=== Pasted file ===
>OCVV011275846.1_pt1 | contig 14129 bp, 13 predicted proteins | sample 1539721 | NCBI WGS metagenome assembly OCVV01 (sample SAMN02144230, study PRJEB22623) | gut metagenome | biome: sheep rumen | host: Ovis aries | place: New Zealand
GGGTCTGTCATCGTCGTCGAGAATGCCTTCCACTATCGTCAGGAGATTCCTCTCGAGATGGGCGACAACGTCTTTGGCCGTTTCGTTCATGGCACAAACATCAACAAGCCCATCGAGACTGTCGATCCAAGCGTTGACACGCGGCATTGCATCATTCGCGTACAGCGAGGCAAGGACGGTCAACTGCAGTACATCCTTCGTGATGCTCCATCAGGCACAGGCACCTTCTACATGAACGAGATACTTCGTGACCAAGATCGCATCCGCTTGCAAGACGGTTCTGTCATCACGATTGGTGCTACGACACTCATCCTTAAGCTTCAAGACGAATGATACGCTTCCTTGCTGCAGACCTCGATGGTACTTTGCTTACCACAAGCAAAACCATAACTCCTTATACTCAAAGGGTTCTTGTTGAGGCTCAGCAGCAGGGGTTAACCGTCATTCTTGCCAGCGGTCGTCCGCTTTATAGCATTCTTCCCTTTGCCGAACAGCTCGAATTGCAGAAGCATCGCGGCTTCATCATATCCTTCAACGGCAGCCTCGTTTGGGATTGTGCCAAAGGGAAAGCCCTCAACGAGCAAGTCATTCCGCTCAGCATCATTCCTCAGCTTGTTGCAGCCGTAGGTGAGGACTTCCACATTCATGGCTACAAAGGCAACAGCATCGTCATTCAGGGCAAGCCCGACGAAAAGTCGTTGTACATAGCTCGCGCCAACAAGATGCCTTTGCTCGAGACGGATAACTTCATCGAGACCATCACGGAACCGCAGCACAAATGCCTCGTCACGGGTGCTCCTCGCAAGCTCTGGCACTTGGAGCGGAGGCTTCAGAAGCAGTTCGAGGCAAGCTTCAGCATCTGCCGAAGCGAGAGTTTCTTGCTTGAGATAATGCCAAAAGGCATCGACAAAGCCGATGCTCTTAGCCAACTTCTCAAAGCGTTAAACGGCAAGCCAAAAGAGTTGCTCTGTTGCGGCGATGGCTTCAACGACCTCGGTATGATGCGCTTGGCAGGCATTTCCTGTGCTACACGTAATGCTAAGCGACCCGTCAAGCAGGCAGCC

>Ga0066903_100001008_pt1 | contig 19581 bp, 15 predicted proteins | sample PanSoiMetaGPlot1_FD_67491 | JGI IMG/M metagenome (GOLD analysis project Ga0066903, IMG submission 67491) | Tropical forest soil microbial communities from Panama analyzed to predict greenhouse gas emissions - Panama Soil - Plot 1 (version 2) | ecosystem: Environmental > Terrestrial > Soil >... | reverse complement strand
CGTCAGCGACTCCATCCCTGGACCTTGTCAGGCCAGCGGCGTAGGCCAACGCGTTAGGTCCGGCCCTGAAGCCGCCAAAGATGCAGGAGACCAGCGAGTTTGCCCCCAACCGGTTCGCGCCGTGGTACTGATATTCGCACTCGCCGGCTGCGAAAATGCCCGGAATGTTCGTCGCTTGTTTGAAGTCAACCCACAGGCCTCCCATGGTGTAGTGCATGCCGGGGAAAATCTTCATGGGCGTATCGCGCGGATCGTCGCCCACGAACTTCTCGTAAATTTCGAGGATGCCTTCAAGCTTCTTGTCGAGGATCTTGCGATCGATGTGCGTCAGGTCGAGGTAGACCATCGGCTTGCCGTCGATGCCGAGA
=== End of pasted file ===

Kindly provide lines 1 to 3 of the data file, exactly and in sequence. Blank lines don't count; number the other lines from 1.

>OCVV011275846.1_pt1 | contig 14129 bp, 13 predicted proteins | sample 1539721 | NCBI WGS metagenome assembly OCVV01 (sample SAMN02144230, study PRJEB22623) | gut metagenome | biome: sheep rumen | host: Ovis aries | place: New Zealand
GGGTCTGTCATCGTCGTCGAGAATGCCTTCCACTATCGTCAGGAGATTCCTCTCGAGATGGGCGACAACGTCTTTGGCCGTTTCGTTCATGGCACAAACATCAACAAGCCCATCGAGACTGTCGATCCAAGCGTTGACACGCGGCATTGCATCATTCGCGTACAGCGAGGCAAGGACGGTCAACTGCAGTACATCCTTCGTGATGCTCCATCAGGCACAGGCACCTTCTACATGAACGAGATACTTCGTGACCAAGATCGCATCCGCTTGCAAGACGGTTCTGTCATCACGATTGGTGCTACGACACTCATCCTTAAGCTTCAAGACGAATGATACGCTTCCTTGCTGCAGACCTCGATGGTACTTTGCTTACCACAAGCAAAACCATAACTCCTTATACTCAAAGGGTTCTTGTTGAGGCTCAGCAGCAGGGGTTAACCGTCATTCTTGCCAGCGGTCGTCCGCTTTATAGCATTCTTCCCTTTGCCGAACAGCTCGAATTGCAGAAGCATCGCGGCTTCATCATATCCTTCAACGGCAGCCTCGTTTGGGATTGTGCCAAAGGGAAAGCCCTCAACGAGCAAGTCATTCCGCTCAGCATCATTCCTCAGCTTGTTGCAGCCGTAGGTGAGGACTTCCACATTCATGGCTACAAAGGCAACAGCATCGTCATTCAGGGCAAGCCCGACGAAAAGTCGTTGTACATAGCTCGCGCCAACAAGATGCCTTTGCTCGAGACGGATAACTTCATCGAGACCATCACGGAACCGCAGCACAAATGCCTCGTCACGGGTGCTCCTCGCAAGCTCTGGCACTTGGAGCGGAGGCTTCAGAAGCAGTTCGAGGCAAGCTTCAGCATCTGCCGAAGCGAGAGTTTCTTGCTTGAGATAATGCCAAAAGGCATCGACAAAGCCGATGCTCTTAGCCAACTTCTCAAAGCGTTAAACGGCAAGCCAAAAGAGTTGCTCTGTTGCGGCGATGGCTTCAACGACCTCGGTATGATGCGCTTGGCAGGCATTTCCTGTGCTACACGTAATGCTAAGCGACCCGTCAAGCAGGCAGCC

>Ga0066903_100001008_pt1 | contig 19581 bp, 15 predicted proteins | sample PanSoiMetaGPlot1_FD_67491 | JGI IMG/M metagenome (GOLD analysis project Ga0066903, IMG submission 67491) | Tropical forest soil microbial communities from Panama analyzed to predict greenhouse gas emissions - Panama Soil - Plot 1 (version 2) | ecosystem: Environmental > Terrestrial > Soil >... | reverse complement strand